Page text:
Question of Fact Whether Licensed Driver Properly Supervised Young Driver with a Learner's Permit


In an automobile collision case, the Second Department determined defendant's motion for summary judgment was properly denied because a question of fact had been raised about whether defendant properly supervised the young driver who held a learner's permit. The court explained the relevant law:


The learner-driver with a permit "may only operate a motor vehicle while under the immediate supervision and control of a duly licensed driver" (...see Vehicle and Traffic Law § 502[5][a][ii]). A licensed driver "is under a duty to use general or reasonable care in the instruction and supervision of the learner-driver" ..., and also must "take necessary measures to prevent negligence on the part of the driver with the learner's permit" ... . Mejia v Kennedy, 2015 NY Slip Op 00504, 2nd Dept 1-21-15





Question of Fact Whether Out-of-Possession Landlord Created the Dangerous Condition Which Caused Gas Escaping from a Propane Tank to Ignite/Question of Fact Whether the Injured Employee's Negligent Act (the Employee, Against the Direction of His Supervisor, Brought a Partially-Filled Propane Tank Inside the Building) Was Foreseeable


The Third Department determined a question of fact had been raised about the out-of-possession landlord's liability for an accident which ignited gas from a propane tank.  The landlord had converted the building where the accident occurred for the operation of a propane tank refinishing business.  The business was continued by the tenant.  An expert concluded that there were several ignition sources within the building, installed by the landlord, which could have ignited the gas.  Therefore, there was a question of fact whether the out-of-possession landlord had created the dangerous condition.  In response to the argument that the negligence of injured employee (who brought a propane tank which still had gas in it into the building) was the sole proximate cause of the accident, the Third Department determined there was a question of fact about whether bringing such a partially filled tank inside the building (something employees were directed not to do) was foreseeable:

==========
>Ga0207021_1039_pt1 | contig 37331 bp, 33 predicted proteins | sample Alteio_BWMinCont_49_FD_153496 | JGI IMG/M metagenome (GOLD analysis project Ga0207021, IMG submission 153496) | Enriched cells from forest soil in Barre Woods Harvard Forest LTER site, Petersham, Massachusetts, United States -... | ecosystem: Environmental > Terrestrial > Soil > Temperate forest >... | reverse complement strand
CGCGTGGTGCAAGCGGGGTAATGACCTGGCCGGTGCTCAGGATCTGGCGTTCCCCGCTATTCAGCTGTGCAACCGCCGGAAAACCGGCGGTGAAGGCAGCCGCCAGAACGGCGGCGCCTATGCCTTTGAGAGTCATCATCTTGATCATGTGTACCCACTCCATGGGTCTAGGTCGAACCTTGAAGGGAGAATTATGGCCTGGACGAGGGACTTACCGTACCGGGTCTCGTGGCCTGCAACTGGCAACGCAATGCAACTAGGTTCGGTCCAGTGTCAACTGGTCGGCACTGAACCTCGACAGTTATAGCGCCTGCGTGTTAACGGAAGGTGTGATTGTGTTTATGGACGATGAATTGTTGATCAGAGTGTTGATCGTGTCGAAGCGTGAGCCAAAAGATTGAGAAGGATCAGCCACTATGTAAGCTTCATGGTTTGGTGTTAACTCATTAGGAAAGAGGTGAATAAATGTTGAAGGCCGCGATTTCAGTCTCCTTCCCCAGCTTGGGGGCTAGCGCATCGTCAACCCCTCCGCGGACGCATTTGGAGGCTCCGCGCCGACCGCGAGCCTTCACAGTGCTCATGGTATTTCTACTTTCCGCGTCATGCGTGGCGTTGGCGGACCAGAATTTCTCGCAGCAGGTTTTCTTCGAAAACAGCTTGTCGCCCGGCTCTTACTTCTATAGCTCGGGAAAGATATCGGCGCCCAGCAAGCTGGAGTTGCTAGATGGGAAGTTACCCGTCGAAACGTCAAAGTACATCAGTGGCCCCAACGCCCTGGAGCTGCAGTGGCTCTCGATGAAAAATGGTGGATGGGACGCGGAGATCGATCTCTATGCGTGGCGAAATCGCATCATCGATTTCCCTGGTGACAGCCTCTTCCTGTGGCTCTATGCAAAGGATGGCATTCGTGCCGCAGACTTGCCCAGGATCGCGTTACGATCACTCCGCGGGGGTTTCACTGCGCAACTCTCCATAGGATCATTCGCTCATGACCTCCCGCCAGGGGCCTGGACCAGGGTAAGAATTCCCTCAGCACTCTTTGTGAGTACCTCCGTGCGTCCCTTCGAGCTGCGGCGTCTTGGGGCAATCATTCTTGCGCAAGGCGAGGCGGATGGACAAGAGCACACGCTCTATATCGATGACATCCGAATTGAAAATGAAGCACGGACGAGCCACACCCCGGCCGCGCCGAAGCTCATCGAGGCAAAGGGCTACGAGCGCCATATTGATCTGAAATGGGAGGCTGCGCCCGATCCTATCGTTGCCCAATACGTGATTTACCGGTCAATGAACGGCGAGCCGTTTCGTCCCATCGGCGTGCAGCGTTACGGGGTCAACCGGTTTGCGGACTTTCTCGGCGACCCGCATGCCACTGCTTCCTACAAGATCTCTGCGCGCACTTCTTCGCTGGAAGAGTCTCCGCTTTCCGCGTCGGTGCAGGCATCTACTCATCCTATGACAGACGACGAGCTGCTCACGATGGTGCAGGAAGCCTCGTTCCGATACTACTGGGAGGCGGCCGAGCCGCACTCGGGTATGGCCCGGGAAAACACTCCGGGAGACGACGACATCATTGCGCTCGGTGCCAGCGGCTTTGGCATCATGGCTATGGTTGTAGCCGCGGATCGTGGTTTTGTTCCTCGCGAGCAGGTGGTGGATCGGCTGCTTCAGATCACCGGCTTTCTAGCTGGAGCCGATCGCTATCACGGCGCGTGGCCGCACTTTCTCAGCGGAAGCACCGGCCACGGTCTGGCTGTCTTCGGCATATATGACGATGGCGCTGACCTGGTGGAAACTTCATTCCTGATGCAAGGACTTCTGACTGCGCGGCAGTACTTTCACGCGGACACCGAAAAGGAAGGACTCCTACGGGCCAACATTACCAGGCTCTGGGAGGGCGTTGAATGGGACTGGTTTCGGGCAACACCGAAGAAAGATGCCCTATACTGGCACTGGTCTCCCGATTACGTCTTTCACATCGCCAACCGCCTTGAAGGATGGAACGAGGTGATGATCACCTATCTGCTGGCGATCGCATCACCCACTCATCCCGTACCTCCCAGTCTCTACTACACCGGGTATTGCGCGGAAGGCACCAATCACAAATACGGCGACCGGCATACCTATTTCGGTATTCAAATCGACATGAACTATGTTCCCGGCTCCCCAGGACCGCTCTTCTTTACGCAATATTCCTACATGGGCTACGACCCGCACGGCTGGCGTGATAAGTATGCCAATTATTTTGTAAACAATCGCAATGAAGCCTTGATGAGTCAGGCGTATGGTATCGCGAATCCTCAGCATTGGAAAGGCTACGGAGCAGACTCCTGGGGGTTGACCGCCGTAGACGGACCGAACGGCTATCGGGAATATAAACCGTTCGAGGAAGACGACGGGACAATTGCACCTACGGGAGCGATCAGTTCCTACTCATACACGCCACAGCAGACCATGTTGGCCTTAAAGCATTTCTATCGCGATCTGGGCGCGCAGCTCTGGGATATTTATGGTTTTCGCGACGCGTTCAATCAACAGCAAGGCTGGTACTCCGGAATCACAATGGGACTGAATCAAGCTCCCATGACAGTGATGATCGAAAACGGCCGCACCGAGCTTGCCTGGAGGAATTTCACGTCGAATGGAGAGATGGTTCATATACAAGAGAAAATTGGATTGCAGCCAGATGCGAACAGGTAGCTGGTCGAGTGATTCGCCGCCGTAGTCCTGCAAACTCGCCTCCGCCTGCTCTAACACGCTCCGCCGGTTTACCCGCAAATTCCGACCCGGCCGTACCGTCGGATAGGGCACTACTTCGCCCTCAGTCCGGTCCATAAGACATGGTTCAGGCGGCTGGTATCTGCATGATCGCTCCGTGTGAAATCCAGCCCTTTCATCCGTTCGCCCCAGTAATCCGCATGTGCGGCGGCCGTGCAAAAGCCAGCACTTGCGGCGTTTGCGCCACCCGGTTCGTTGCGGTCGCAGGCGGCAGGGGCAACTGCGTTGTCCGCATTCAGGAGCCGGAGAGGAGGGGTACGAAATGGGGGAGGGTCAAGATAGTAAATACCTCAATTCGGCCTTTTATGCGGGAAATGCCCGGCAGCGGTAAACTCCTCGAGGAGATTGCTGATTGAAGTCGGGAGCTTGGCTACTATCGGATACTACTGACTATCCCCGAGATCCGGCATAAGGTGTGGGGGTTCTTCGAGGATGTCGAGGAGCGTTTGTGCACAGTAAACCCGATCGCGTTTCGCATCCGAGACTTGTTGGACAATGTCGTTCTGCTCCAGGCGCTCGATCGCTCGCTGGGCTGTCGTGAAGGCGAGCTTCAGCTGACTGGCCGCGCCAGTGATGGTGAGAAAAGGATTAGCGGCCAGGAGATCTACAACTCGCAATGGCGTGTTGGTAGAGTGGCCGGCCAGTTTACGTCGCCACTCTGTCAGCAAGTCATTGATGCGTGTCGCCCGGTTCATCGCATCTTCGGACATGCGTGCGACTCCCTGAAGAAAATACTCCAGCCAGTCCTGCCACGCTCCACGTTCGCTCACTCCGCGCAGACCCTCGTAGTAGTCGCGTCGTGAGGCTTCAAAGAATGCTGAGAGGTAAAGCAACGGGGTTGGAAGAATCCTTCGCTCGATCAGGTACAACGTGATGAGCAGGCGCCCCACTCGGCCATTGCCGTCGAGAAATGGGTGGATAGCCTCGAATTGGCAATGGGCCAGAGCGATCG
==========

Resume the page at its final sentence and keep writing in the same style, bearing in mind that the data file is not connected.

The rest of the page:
... [I]t is well established that, generally, "once possession has been transferred to a tenant, an out-of-possession landlord will not be held responsible for dangerous conditions existing upon leased premises" ... . Exceptions to the general rule do exist, including situations where the landlord retains control over the leased premises, has agreed to repair or maintain the premises or "has affirmatively created the dangerous condition" ... .


... [Landlord and tenant-employer] assert that the reckless conduct of [tenant's] employees was the sole proximate cause of the explosion and that defendant cannot be held liable to plaintiffs merely because it allegedly furnished the condition that allowed for the accident. In order to sever the causal connection in this matter, it must be demonstrated that the employees' actions were "extraordinary under the circumstances, not foreseeable in the normal course of events, or independent of or far removed from ... defendant's conduct" ... . Certainly, the act of the [tenant's] new employee of bringing a tank that was not marked as empty into the building --against the direct instructions of his supervisor--was negligent. Nonetheless, defendant and third-party defendant have failed to show that such conduct was unforeseeable, thereby "sever[ing] any causal link between [defendant's] negligence and [decedent's] injuries" ... . Miller v Genoa AG Ctr Inc, 2015 NY Slip Op 00586, 3rd Dept 1-22-15